I just recently bought an laserjet printer so my mind is currently on the printed word. While I espouse the benefits of technology frequently the truth of the matter is that there just isn’t a true digital alternative to pen and paper. This becomes particularly apparent when you are trying to proofread your own work on a computer monitor. Probably you’ve already been sitting in that chair, at that desk, staring at that screen for the writing of the document. Shouldn’t you get away? Shouldn’t you get up and move a little bit? While I think there are many who are able to proofread at the computer screen I’m betting that the vast majority (and this is certainly true for the students and instructors I know) simply must press *print* and take a pen to that paper for any hope of effective proofreading.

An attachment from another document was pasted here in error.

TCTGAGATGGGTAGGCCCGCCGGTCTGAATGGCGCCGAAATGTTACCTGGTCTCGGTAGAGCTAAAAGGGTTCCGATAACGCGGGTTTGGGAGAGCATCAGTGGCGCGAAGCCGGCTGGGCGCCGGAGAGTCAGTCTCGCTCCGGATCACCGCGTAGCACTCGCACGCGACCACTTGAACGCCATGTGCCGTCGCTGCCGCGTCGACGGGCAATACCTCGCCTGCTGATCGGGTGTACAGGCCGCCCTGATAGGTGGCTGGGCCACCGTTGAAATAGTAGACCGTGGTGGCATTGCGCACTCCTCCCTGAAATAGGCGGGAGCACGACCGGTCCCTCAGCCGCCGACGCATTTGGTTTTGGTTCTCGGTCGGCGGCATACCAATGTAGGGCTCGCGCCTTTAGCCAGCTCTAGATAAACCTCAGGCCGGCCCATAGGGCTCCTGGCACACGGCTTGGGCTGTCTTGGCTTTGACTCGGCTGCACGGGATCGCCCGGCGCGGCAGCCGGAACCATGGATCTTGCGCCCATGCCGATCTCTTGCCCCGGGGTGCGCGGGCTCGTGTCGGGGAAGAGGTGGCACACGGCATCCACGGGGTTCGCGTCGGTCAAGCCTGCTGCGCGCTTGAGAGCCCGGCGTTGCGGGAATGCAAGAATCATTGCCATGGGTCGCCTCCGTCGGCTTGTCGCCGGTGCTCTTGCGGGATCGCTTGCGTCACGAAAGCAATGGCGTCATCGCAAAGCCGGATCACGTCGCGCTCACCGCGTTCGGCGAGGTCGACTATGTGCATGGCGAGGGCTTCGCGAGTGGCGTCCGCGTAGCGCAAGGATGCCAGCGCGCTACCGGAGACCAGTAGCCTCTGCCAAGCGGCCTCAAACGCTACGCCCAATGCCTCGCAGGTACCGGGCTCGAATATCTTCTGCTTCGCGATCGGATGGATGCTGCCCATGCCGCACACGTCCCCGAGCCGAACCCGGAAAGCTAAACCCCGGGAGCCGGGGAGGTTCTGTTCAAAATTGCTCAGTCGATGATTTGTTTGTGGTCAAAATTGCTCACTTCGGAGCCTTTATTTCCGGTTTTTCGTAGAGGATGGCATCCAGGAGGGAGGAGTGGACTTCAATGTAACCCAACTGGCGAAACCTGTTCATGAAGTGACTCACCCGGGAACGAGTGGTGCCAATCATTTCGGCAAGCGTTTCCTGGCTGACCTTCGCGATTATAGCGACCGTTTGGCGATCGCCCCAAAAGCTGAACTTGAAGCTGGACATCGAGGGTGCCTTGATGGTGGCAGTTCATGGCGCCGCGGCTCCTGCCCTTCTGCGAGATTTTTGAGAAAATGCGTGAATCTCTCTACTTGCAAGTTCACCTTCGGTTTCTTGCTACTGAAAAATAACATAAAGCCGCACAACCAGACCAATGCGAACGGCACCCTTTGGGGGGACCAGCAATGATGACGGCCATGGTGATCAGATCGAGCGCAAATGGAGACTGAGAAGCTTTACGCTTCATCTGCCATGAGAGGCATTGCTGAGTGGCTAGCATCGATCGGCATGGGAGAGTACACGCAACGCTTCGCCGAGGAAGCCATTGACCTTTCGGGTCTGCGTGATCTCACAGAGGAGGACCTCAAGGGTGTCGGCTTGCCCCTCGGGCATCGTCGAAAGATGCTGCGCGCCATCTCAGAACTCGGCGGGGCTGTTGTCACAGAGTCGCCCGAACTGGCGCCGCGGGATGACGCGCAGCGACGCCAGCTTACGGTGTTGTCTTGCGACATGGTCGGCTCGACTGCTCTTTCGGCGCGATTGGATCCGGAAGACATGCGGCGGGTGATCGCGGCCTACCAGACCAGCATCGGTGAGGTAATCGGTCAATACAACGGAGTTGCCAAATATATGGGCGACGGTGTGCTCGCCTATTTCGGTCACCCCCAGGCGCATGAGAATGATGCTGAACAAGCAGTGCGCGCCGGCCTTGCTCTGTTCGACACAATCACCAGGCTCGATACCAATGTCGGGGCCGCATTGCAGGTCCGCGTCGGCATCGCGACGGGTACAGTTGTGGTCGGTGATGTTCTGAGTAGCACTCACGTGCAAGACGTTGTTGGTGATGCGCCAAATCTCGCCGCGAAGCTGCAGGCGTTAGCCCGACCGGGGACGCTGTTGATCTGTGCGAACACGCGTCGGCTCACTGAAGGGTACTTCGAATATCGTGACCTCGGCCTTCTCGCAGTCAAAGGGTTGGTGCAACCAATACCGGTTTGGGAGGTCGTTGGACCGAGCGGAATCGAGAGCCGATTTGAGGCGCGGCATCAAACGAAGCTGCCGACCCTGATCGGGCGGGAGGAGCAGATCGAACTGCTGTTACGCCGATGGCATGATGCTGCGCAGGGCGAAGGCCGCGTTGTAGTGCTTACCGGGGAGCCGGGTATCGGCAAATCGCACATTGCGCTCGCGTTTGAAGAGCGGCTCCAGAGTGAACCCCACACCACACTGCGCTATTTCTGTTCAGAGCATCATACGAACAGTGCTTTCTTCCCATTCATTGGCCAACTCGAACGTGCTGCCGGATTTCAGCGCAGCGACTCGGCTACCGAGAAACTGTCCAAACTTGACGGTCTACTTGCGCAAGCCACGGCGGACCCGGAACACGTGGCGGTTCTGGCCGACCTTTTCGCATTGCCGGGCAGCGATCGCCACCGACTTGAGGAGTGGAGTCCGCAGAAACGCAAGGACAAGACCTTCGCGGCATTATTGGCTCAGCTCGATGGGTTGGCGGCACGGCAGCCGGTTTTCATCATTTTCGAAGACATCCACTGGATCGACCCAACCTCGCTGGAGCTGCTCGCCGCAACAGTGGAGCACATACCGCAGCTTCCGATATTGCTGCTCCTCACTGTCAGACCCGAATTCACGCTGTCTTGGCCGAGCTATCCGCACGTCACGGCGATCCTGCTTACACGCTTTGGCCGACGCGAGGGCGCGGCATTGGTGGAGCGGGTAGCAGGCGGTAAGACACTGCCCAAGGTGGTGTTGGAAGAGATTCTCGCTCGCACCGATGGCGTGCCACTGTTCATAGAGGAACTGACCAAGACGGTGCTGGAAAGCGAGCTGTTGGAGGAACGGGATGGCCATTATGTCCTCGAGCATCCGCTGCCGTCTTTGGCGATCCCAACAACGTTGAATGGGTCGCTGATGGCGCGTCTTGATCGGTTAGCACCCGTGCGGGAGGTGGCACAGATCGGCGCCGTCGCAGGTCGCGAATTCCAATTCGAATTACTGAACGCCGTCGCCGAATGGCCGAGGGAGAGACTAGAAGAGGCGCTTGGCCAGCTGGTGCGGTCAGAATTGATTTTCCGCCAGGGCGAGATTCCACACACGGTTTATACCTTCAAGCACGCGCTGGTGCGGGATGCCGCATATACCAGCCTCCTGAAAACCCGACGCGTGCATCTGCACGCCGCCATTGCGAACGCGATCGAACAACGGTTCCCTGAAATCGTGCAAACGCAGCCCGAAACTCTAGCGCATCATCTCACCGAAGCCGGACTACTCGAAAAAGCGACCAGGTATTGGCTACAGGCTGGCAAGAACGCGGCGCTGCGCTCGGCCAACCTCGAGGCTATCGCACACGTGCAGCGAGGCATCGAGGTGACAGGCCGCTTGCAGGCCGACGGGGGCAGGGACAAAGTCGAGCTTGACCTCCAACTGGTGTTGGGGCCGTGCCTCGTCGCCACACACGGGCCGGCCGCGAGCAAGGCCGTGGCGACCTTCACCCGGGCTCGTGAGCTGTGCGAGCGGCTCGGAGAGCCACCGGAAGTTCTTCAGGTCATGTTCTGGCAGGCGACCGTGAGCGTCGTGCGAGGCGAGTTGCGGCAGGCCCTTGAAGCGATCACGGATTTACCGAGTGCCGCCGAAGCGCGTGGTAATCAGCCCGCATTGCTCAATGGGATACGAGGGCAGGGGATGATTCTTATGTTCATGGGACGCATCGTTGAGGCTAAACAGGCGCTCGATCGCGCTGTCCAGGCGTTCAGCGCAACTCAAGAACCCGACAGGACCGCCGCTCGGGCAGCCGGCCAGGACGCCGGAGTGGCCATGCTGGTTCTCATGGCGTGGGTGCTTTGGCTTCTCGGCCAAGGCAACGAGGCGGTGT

So in relation to my call to use non-digital tools and to occasionally get off of the internet I call on you to print. Take a look at your words in a physical form. Some of you will point to the tablet computer (and I grant that this paves the way for paper being less necessary) but it wasn’t ready ten years ago and it’s still not really ready now. Some others might accuse me (as a “paper-printer”) of not being concerned about the environment. I’m the only person in my program to turn in papers and assignments with old work on one side. In fact, I often rescue sheets from the bin for printing at home. At any rate, these arguments aren’t central to my main point about printing: the freedom and clarity. There’s just something about holding a piece of paper in your hand and knowing that you can cut it, fold it, write on it with anything you want, glue it, tape it, stick it to wall or a corkboard, and anything else you can imagine. There’s something tactile about paper. If my previous struggles have indicated anything at all it is that tactile is of great value. So go ahead. If the document is important enough: press *print*.